Harrisburg, PA – Scam artists will use any excuse to get your money… including COVID-19.
The latest scam striking nationwide starts with a phone call from someone who claims that someone you know has tested positive for COVID-19 and has named you as someone who might also be infected as part of contact tracing.
This is not so far off from the truth… if you have been exposed to someone who tests positive, you might actually get this phone call for real.
However, here’s where the scam comes in.
If this person is not legitimate, instead of telling you to go to one of the free testing facilities or asking you to quarantine away from other people, they will instead tell you that you need to give them your personal or financial information or pay a fee to get a test kit sent to your house.
Remember, a legitimate caller will never ask you for your personal or financial information. If you’re being asked to pay for something over the phone, it’s likely a scam.
Want to know what a real contact tracing call would be like? Click Here to see the CDC’s guidelines for contact tracing calls and how people are being informed if they may have come into contact with someone who tests positive for COVID-19.
As the COVID-19 pandemic continues to impact the United States, the FCC has learned of scam text-message campaigns and robocalls that prey on virus-related fears.
- COVID-19 text scams may falsely advertise a cure or offer bogus tests. Learn more and see examples of scam texts.
- Robocall scams have focused on health and financial concerns connected to COVID-19. Learn more and listen to actual scam audio.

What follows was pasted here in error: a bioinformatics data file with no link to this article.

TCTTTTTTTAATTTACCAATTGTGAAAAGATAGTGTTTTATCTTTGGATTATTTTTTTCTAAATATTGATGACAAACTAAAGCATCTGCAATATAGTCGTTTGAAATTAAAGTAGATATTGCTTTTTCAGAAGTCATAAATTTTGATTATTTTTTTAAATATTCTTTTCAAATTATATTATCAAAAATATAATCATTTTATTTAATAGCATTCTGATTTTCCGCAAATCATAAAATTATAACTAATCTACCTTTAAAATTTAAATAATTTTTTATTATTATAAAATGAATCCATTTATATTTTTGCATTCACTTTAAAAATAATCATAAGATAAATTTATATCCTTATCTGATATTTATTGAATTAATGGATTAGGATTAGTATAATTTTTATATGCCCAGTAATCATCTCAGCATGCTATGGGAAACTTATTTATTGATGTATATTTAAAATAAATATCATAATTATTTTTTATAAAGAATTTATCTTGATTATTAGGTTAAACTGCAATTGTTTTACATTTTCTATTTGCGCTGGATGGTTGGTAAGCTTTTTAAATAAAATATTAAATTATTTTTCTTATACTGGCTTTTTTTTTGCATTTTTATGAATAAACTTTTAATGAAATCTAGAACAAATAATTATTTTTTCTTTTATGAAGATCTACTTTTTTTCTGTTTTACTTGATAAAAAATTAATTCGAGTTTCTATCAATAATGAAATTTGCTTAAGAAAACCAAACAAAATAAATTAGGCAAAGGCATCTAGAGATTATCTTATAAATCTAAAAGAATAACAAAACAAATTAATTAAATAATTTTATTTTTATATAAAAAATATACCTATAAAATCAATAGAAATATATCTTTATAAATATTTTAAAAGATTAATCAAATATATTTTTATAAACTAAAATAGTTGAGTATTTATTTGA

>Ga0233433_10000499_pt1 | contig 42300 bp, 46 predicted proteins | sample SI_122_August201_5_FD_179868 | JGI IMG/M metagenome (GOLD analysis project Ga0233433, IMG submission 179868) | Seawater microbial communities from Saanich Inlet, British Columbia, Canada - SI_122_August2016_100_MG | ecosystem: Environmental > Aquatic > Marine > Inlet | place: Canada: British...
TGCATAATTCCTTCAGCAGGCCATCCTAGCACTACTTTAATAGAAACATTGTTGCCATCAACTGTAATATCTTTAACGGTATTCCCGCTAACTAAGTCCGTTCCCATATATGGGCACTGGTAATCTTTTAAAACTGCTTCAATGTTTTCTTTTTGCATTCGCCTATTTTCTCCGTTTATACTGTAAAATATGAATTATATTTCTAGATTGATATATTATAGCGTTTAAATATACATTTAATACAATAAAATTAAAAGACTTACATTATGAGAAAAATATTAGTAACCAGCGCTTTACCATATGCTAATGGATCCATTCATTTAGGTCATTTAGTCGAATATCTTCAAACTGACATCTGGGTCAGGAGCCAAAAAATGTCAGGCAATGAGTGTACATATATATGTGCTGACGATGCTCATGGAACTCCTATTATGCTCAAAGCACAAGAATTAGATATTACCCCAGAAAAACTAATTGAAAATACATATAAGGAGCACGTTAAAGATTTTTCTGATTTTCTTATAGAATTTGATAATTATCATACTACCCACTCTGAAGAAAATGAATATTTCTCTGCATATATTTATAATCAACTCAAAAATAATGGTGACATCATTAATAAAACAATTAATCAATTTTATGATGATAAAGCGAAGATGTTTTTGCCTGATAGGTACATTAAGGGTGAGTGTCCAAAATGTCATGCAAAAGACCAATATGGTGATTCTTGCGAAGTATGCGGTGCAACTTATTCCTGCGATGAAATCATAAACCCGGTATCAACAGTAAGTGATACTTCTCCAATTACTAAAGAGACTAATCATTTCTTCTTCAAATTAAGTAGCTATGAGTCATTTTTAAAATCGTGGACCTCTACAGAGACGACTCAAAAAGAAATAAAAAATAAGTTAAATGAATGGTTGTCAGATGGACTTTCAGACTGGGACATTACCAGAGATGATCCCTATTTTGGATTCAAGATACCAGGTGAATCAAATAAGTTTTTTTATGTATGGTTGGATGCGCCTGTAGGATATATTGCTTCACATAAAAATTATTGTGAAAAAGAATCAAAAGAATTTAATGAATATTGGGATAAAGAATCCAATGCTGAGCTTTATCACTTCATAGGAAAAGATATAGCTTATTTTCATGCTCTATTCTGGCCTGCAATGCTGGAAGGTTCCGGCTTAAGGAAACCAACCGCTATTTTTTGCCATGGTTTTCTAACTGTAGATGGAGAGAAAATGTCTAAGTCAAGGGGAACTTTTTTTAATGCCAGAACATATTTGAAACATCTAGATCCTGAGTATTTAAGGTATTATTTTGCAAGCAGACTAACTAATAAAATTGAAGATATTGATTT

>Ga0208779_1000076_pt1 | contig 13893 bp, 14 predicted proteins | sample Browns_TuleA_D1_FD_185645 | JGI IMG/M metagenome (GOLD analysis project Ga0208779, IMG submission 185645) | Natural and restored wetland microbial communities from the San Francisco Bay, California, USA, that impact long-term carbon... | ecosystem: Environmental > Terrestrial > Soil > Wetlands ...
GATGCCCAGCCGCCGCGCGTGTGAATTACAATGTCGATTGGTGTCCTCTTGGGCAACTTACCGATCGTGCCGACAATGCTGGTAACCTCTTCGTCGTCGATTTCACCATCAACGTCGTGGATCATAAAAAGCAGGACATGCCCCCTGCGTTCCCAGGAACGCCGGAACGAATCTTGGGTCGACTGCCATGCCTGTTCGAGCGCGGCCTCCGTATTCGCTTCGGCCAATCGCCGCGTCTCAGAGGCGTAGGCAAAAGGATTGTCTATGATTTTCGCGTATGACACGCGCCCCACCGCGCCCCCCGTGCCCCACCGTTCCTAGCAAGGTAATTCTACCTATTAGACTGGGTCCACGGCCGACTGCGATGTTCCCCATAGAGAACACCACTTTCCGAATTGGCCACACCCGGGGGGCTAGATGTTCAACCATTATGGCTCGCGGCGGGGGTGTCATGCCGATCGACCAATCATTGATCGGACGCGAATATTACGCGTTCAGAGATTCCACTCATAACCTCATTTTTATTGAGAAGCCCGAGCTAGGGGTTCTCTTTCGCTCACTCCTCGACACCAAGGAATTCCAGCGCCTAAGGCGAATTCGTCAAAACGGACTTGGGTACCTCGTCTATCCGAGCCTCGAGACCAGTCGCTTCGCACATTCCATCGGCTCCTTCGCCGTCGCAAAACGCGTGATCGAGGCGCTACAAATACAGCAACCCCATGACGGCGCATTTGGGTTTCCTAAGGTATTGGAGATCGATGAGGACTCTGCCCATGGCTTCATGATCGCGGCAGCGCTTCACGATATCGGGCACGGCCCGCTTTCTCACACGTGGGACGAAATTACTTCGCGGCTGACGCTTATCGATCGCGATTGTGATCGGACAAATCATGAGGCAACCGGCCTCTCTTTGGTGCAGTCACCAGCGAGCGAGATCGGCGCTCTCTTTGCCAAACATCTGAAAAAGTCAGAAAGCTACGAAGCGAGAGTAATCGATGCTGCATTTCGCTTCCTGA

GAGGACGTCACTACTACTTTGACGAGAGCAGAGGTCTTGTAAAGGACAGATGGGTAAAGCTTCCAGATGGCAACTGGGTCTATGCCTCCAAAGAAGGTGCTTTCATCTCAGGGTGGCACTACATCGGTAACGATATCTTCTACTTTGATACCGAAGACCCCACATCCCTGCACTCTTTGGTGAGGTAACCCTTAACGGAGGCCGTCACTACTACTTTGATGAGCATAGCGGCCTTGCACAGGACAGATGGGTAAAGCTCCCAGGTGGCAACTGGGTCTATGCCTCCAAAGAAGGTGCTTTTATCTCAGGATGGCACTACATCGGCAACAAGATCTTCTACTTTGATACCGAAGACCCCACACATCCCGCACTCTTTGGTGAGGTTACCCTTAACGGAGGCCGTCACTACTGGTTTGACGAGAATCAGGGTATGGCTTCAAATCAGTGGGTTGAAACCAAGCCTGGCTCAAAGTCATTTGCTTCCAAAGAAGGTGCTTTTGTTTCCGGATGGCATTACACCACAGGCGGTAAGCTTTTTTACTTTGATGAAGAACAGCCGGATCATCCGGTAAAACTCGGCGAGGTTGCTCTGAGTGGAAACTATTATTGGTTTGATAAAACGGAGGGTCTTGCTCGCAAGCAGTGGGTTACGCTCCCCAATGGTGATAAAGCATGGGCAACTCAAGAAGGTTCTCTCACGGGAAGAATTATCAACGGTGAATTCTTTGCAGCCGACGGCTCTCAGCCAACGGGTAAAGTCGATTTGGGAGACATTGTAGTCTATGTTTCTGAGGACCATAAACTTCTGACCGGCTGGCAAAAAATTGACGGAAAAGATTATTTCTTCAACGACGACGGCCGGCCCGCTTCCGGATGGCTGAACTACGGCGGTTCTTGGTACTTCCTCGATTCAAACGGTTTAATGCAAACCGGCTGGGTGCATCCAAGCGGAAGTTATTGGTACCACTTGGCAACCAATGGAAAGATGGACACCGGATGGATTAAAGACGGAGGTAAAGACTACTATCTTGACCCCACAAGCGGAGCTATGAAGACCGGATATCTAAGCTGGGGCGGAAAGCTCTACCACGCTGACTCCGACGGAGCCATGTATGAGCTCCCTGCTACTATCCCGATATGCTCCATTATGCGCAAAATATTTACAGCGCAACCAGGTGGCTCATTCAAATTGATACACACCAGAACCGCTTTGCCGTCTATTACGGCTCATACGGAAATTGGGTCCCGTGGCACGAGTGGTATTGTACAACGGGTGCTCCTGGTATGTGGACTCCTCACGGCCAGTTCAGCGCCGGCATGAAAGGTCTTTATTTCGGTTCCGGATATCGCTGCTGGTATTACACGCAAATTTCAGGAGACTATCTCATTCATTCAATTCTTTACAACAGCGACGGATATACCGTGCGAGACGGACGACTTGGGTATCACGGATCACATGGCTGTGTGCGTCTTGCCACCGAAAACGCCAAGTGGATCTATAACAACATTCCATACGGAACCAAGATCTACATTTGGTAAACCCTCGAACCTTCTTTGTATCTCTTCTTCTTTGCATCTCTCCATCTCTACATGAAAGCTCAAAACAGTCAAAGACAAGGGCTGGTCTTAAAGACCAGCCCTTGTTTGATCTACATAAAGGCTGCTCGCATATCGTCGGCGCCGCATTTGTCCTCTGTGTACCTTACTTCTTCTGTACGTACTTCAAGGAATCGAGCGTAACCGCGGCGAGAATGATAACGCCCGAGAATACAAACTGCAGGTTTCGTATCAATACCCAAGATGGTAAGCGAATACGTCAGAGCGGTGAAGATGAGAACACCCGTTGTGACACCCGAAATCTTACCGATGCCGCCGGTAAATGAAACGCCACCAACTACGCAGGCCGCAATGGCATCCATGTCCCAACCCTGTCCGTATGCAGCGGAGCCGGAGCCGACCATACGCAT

- Contact tracing scams are on the rise. Find out more about contact tracing and how to protect yourself.
- Coronavirus scammers are targeting older Americans. Get information to share with seniors and their families.
Tips for Avoiding COVID-19 Scams
- Do not respond to calls or texts from unknown numbers, or any others that appear suspicious.
- Never share your personal or financial information via email, text messages, or over the phone.
- Be cautious if you’re being pressured to share any information or make a payment immediately.
- Scammers often spoof phone numbers to trick you into answering or responding. Remember that government agencies will never call you to ask for personal information or money.
- Do not click any links in a text message. If a friend sends you a text with a suspicious link that seems out of character, call them to make sure they weren’t hacked.
- Always check on a charity (for example, by calling or looking at its actual website) before donating. (Learn more about charity scams.)
If you think you’ve been a victim of a coronavirus scam, contact law enforcement immediately.